New Equipment design delivers accurate coal measurement
The article, “New equipment design delivers accurate coal measurement,” in the February 1997 issue caught my attention because I am involved in research associated with coal and its sampling, analysis and handling. the authors of the article suggest a reasonably simple solution to the `dry basis` feeding coal. A simple, inexpensive and highly reliable method for accomplishing this task could bring the coal-fired utilities one step closer to calorimetric feeding of fuel to boilers yielding improved control of the fuel-air ratio, lower excess air, lower corrosion rates to the inside of the furnace and reduced NOX emissions.
The authors offered data to support their thesis, and this is where I run into trouble with their argument. Aside from few minor math errors, their conclusions regarding constant dry-weight feed are based on statistics derived from only three useful test run: Numbers 2, 3 and 5. In addition, the tests were performed on coal samples with virtually NO moisture variation. In my experience, sampling bulk materials to obtain samples that are representatives of the gross lot is difficult, and sampling coal is especially troublesome. The .32 percent variation in moisture reported among all of the tests nearly falls within the range of expected error observed by most laboratories performing analysis of several aliquots taken from the same coal sample (reference ASTM D2961-87, paragraph 9.1). It is not surprising then, that no variation in dry weight was observed between the three tests–there wasn`t any. I don`t understand the application of statistics to three pieces of data and I don`t accept the conclusion.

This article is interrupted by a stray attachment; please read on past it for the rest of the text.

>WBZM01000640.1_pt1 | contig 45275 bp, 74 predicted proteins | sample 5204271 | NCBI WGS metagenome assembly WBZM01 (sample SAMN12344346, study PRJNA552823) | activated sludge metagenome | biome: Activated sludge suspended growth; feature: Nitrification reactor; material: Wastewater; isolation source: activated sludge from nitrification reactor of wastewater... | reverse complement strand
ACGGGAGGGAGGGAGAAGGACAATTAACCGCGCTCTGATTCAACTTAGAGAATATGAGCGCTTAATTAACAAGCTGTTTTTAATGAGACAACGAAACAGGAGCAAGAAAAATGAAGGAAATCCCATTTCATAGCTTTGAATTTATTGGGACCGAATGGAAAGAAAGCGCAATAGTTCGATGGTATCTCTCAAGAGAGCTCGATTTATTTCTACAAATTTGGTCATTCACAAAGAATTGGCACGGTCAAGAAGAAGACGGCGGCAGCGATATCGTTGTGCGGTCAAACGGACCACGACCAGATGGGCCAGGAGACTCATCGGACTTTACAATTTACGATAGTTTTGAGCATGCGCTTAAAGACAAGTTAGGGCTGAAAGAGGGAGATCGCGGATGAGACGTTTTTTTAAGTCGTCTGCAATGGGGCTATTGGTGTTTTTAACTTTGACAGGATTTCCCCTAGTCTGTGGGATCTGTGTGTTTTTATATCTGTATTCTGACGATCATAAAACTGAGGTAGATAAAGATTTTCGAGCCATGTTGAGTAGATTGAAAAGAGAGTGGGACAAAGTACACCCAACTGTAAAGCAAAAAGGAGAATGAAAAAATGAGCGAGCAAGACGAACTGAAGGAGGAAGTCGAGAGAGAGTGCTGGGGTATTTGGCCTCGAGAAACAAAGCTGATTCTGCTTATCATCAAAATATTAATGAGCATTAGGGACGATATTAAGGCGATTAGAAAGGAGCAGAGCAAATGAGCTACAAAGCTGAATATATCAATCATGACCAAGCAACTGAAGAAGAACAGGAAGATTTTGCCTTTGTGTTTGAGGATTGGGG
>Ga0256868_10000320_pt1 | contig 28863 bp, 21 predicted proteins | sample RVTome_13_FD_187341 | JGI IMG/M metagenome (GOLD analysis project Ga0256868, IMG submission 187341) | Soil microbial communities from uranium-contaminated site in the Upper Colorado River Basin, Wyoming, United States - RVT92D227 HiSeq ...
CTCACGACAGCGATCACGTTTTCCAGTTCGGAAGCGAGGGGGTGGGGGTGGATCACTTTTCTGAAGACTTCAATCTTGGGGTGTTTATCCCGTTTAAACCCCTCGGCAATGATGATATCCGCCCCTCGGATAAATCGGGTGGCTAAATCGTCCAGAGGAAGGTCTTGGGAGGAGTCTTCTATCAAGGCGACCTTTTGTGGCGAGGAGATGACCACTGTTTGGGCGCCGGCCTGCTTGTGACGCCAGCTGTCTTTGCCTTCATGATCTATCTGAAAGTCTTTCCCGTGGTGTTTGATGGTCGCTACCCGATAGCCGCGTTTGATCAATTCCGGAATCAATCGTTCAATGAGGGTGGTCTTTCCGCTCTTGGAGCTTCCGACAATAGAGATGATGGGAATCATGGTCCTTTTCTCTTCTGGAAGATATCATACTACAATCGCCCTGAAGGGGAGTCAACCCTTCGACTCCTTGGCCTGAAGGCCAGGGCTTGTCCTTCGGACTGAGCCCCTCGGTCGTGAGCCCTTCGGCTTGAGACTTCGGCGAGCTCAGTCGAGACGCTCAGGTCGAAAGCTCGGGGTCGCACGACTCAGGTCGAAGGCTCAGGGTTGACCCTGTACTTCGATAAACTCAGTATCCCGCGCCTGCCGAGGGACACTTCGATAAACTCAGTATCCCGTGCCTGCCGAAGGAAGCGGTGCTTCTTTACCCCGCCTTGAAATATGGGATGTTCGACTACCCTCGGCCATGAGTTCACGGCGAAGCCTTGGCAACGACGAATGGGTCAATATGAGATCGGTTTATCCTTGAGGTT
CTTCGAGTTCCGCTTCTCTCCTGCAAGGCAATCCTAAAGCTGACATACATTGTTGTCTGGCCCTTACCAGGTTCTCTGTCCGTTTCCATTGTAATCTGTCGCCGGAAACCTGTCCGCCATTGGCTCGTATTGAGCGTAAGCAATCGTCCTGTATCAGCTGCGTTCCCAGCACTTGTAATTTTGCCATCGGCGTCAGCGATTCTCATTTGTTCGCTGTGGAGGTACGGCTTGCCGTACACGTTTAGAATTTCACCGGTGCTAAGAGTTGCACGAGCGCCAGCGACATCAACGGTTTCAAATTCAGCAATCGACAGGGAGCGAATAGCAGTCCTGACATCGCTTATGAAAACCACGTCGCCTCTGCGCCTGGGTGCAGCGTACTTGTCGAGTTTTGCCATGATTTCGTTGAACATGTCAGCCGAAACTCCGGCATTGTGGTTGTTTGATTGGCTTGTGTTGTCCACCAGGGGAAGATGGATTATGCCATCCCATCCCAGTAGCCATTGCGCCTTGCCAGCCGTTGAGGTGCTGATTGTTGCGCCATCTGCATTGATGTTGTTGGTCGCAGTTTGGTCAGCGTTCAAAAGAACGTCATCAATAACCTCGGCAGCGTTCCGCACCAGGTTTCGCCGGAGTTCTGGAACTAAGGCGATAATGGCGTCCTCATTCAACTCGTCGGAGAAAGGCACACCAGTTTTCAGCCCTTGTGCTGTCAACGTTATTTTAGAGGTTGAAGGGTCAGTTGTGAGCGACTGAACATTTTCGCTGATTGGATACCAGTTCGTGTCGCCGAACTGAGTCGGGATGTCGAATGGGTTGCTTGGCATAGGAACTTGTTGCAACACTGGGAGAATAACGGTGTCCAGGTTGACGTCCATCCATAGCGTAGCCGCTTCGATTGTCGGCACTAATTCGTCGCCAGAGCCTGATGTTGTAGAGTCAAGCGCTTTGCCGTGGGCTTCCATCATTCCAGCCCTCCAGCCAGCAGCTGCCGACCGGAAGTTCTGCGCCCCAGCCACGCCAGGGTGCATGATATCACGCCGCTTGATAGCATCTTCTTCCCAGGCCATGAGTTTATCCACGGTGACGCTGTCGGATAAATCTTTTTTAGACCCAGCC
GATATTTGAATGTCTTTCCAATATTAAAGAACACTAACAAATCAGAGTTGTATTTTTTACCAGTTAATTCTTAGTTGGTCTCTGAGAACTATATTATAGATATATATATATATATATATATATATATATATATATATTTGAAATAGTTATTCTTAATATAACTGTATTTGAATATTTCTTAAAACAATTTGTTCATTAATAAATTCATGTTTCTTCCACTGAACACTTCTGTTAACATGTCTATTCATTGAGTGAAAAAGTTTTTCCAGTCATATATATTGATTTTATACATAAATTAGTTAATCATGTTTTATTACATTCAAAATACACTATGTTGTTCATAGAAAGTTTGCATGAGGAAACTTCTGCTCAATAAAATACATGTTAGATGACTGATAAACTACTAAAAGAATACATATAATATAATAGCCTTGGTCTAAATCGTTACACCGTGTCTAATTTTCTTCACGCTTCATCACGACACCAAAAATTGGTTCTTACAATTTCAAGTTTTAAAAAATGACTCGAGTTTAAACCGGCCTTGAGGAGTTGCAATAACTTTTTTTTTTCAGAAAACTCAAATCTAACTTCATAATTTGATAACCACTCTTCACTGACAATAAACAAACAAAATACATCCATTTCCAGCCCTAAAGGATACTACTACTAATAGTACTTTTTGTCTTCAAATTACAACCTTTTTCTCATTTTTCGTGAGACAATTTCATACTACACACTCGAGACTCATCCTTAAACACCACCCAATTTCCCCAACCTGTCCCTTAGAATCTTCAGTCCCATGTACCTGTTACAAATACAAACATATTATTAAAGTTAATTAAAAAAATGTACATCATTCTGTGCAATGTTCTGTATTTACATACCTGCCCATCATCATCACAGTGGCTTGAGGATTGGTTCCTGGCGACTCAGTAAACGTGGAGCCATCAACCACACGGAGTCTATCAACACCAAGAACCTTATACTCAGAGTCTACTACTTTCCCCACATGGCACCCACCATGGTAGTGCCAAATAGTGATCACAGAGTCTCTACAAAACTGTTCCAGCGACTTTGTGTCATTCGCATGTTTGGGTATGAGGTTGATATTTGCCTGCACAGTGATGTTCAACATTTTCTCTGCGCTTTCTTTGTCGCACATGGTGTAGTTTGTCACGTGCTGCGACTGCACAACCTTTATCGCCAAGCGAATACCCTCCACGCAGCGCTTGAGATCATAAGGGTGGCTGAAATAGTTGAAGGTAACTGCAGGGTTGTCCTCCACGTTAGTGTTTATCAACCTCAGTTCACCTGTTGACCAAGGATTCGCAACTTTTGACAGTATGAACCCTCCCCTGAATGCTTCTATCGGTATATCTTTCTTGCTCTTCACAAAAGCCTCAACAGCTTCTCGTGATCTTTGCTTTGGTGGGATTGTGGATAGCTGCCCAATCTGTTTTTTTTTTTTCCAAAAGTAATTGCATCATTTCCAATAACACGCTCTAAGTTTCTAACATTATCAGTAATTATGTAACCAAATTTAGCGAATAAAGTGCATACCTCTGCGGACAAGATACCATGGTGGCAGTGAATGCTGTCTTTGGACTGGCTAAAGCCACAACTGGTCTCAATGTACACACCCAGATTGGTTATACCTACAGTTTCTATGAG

Even if there had been a sufficient number of tests performed against which a statistical approach was meaningful, reporting a single sigma error is poor practice. Most equipment suppliers report performance variability in terms of two sigmas or COV (the authors` `variation`). Two sigmas is not as attractive of a result but it is more representative of the performance of the process and thereby, less misleading.
The bar graph of Table 2 presents data from tests conducted on Gadsden coal at the suppliers` testing facility. This time the moisture is reported to range between 6.7 percent and 11.5 percent–a 4.8 percent spread. While the table appears to report a constant dry-weight feed, it is offered without detail or explanation of the tests or data that can be scrutinized. Since any coals exhibit a parabolic-like bulk-density curve with respect to changes in moisture, is it possible that the chosen test range coincided with the flattest portion of the response curve?
It is possible that a new method can be developed that can deliver coal on a dry basis, but it wasn`t demonstrated in this article, and cannot be without a statistically backed demonstration that the device can perform with reasonable variations in moisture, consist and coal type.
needs a name, company?????